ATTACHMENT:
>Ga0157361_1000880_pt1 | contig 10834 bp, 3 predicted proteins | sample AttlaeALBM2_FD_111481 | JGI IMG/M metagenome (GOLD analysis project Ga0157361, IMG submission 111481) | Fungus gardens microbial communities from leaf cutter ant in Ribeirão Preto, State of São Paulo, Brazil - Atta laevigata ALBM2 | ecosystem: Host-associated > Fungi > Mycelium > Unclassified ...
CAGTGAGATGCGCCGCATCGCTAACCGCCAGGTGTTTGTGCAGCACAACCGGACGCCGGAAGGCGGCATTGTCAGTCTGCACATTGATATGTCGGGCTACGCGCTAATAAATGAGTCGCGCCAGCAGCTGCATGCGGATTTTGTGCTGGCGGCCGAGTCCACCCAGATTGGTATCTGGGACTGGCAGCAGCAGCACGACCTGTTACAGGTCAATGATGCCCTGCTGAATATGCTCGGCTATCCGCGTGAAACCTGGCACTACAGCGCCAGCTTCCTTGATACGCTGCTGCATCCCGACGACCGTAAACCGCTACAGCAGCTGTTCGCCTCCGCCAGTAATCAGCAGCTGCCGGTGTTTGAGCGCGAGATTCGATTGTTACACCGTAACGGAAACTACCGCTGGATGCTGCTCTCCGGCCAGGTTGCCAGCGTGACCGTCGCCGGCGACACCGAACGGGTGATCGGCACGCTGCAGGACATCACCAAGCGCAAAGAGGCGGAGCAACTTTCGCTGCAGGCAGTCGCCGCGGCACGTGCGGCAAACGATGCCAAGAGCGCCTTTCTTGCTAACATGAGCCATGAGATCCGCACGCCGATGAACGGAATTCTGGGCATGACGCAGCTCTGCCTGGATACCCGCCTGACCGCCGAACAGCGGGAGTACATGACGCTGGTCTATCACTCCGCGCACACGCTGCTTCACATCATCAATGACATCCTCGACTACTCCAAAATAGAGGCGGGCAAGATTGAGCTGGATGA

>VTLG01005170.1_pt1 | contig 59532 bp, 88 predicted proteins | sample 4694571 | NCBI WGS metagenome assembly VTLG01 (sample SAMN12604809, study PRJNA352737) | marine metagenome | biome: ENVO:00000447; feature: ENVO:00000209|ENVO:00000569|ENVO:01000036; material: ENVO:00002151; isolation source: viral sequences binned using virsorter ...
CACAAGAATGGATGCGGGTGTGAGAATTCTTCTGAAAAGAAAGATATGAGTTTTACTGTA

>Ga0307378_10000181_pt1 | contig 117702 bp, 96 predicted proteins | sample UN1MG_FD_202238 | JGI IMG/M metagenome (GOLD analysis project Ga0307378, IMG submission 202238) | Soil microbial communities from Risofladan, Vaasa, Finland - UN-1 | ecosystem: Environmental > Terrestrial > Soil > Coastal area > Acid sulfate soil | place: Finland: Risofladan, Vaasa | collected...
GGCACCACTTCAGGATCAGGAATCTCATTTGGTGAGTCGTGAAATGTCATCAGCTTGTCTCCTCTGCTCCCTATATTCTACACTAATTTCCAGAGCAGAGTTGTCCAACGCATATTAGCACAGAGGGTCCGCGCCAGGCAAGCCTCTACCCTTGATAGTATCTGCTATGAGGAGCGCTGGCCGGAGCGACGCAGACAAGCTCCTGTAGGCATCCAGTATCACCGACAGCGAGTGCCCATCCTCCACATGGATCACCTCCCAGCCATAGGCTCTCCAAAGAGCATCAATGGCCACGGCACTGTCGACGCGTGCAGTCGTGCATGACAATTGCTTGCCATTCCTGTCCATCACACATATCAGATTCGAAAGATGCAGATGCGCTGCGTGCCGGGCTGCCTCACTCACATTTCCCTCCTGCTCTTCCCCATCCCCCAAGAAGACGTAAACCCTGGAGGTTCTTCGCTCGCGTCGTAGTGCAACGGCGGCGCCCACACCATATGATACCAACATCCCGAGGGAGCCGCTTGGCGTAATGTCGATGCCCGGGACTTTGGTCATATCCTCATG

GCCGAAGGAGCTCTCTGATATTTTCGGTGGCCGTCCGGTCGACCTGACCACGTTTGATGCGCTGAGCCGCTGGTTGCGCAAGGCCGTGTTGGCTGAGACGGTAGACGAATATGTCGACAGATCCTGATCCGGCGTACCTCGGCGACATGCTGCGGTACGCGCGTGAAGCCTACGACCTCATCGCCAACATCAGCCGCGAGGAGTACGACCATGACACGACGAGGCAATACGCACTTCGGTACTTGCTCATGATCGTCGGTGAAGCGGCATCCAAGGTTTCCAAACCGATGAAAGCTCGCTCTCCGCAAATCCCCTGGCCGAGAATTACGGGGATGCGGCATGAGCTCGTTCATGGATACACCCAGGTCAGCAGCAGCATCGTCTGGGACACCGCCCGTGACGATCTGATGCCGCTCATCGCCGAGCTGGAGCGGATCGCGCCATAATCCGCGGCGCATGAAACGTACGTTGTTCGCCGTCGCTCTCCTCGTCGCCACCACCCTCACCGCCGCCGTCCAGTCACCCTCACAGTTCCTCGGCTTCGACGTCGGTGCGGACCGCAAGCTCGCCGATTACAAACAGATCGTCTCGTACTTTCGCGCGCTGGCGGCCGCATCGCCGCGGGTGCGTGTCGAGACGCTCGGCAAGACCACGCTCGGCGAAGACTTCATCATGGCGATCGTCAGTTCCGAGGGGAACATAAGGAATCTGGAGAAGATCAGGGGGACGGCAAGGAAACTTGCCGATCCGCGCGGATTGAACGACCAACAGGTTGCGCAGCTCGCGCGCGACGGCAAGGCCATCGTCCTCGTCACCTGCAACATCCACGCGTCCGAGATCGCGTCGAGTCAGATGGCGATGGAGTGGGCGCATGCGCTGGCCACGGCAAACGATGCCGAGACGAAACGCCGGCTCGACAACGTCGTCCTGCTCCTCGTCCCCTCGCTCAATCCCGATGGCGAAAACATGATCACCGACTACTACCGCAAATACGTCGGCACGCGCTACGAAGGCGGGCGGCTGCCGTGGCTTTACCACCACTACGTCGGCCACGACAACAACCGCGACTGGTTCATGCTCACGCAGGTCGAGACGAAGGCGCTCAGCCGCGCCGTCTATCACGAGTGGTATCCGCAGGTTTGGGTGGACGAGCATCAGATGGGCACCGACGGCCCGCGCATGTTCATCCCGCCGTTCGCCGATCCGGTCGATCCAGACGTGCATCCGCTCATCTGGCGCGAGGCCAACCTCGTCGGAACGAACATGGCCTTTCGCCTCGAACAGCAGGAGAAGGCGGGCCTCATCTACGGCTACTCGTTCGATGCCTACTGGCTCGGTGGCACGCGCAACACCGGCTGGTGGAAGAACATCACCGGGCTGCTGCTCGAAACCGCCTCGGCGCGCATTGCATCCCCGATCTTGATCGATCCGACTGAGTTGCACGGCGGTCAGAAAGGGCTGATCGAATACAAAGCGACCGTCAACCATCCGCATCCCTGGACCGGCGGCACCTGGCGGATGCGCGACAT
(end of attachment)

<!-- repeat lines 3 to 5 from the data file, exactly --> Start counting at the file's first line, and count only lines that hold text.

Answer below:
>VTLG01005170.1_pt1 | contig 59532 bp, 88 predicted proteins | sample 4694571 | NCBI WGS metagenome assembly VTLG01 (sample SAMN12604809, study PRJNA352737) | marine metagenome | biome: ENVO:00000447; feature: ENVO:00000209|ENVO:00000569|ENVO:01000036; material: ENVO:00002151; isolation source: viral sequences binned using virsorter ...
CACAAGAATGGATGCGGGTGTGAGAATTCTTCTGAAAAGAAAGATATGAGTTTTACTGTA

>Ga0307378_10000181_pt1 | contig 117702 bp, 96 predicted proteins | sample UN1MG_FD_202238 | JGI IMG/M metagenome (GOLD analysis project Ga0307378, IMG submission 202238) | Soil microbial communities from Risofladan, Vaasa, Finland - UN-1 | ecosystem: Environmental > Terrestrial > Soil > Coastal area > Acid sulfate soil | place: Finland: Risofladan, Vaasa | collected...